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knowledge of copper, bronze, cereals, oxen, sheep, goats, and brickmaking. The historic Egyptian rose probably from the union of the aborigines and the invaders. Sayce says that the ancient Egyptians had the elongated type of skull. With the intermixture of later times the heads of the Egyptians have widened. The race of today has returned to the aboriginal mud hut on the bank of the Nile. In the days of Egyptian supremacy the cranial formation was Ethiopian. James Henry Breasted, world famous archaeologist, discovered in Egypt the studio of an Egyptian sculptor of 1400 B. C. It was called the house of the chief sculptor Thutmos. All the portraits were remarkable in that they were unmistakably African.

The early population of Thebes was Nubian. The reign of Menes was no nearer our time than 4000 B. C. One of the temple records call him a Theban. Thebes was settled from Meroe. Menes had been a priest of Upper Egypt, the older of the two countries. He made a change in the channel of the Nile. Many ages of civilization had preceded him. Bunsen believed that the time preceeding Menes was greater than since. Lepius says, "Under the Fourth Dynasty, six thousand years ago, the nation had approached the highest development at which we find her, of which the ruins still bear witness. The admirable system of monumental writings showed its highest perfection in the oldest ruins. This certainly indicated a long previous development." This was the age when Egypt was under domination

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of the Ethiopians. The farther back we go the more perfect the art and the purer the ideals. The ancient temples were almost covered with inscriptions. So universal was education that even workmen wrote upon the stones.

Chronology as we have computed it, makes no allowance for the many ages through which Egypt must have passed to have reached the high stage of culture which she had obtained at the dawn of recorded history. The chronology of Berosos, Mantheo, and the Hindu sages, include ages of which other races possess no history and seem incomprehensible to us. These were Cushite races, the first men, and bring over a record of ages preceeding the Deluge. Their chronology is backed by the findings of science, which has shown that the earth is older than the puny period allowed by Usher's Chronology. The Bible says that a thousand years with our God is as a day. Examination of prehistoric culture, reveals bat the rich languages, complex systems of religion, and astounding architectural achievements, which appear when the curtain of history was lifted, are proof that the earth is older than we perceive.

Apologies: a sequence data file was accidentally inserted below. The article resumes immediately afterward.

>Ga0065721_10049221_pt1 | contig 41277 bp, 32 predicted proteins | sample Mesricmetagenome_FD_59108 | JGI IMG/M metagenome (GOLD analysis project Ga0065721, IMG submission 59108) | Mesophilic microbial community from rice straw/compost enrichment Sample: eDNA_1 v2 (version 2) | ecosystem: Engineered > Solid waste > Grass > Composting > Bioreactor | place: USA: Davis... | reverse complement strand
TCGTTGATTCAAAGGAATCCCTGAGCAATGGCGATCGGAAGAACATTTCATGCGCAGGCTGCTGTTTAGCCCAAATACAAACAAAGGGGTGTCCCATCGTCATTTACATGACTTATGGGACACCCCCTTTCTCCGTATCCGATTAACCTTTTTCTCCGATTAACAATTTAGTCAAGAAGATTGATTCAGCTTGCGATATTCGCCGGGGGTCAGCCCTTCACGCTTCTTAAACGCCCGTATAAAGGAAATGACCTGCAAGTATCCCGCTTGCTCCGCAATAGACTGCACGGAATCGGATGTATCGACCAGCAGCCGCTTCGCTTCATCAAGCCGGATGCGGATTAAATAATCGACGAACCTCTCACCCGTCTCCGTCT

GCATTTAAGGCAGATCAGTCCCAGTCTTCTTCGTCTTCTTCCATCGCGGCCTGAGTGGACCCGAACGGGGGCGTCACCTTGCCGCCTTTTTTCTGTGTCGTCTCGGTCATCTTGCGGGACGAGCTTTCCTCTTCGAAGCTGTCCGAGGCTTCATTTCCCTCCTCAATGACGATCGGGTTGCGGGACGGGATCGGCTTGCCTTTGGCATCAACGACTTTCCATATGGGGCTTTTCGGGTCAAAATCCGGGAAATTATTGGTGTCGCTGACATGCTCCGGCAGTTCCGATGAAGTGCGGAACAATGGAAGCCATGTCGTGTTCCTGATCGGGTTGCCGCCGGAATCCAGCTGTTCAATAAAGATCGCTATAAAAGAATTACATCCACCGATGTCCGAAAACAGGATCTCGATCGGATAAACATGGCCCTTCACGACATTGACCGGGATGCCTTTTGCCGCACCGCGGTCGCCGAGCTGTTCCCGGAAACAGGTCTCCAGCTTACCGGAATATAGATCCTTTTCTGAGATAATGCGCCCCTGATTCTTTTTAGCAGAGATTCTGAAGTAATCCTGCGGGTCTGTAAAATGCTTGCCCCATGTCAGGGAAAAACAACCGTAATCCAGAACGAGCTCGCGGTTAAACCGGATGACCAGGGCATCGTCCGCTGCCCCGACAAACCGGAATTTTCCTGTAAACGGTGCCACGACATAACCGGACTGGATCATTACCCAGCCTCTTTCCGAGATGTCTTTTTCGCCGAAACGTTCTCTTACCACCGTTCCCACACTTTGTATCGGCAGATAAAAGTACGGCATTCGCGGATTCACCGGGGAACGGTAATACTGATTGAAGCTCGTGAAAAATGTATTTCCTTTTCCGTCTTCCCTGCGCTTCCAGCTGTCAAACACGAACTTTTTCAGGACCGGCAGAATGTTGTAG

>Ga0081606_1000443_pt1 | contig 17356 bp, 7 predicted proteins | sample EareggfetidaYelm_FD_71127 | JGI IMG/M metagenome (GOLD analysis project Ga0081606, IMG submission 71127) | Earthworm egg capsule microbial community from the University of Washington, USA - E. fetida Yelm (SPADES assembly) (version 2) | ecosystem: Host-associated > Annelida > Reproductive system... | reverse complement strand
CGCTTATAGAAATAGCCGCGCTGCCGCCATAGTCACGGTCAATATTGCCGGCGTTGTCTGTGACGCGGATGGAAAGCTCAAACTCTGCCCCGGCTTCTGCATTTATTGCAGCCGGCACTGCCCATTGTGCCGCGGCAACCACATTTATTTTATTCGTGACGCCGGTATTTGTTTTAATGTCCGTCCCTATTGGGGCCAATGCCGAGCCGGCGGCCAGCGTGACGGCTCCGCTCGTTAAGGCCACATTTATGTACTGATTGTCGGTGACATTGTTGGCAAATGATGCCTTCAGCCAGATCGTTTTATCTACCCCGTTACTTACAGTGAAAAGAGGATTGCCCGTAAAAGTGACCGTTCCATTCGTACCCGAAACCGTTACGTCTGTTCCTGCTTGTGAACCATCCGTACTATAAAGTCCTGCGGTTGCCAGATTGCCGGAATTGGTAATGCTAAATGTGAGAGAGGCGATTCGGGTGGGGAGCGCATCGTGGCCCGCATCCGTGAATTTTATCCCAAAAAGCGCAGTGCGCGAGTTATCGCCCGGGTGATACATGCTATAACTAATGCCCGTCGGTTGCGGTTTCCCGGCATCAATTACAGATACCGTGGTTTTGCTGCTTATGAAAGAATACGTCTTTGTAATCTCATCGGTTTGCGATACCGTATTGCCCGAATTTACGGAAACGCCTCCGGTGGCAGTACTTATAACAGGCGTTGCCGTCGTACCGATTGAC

The priests of Sais said to Solon, "You Greeks are novices in all the knowledge of antiquity. You are ignorant of what passed here or among yourselves in the days of old. The history of eight thousand years is deposited in our sacred books, but we can ascend to much higher antiquity and tell you what our fathers have done for nine thousand years. I mean their institutions, their

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laws, and their brilliant accomplishments." Baldwin points out that neither Solon nor Plato thought this improbable. The Greeks could tell nothing of their progenitors and but little of the Pelasgian race that preceded them in Hellenic lands. "There can be no doubt," says Baldwin, "that the Egyptians preserved old records of the early period of their history extending beyond Menes." This knowledge was lost to our times by the destruction of the Alexandrian library and the fanatical zeal which destroyed all pagan manuscripts.

Again the significant questions arise, why were the Greeks so ignorant as to their ancestors, and why did Egypt hold the knowledge of earlier Hellenic life? It must have been that the historic Greeks were but emigrants into Hellenic lands; that in prehistoric ages had been filled with the rich culture of another race Akin to the Egyptians. That the deluge did not reach this portion of the human race, may be the reason why Ethiopia was able to introduce civilization to the other races. All of the races of the earth have their traditions of a universal deluge but the African. They may have brought over to us the knowledge of the arts and wisdom of the ante-diluvian world.. Reclus also declares, "All the marvels of Egypt were not tire work of the Retu. Neither Usher's. chronology nor the little country Phoenicia can suffice to explain that mighty and widespread influence of the Cushite race in human affairs, whose traces are visible from Farther India to Norway."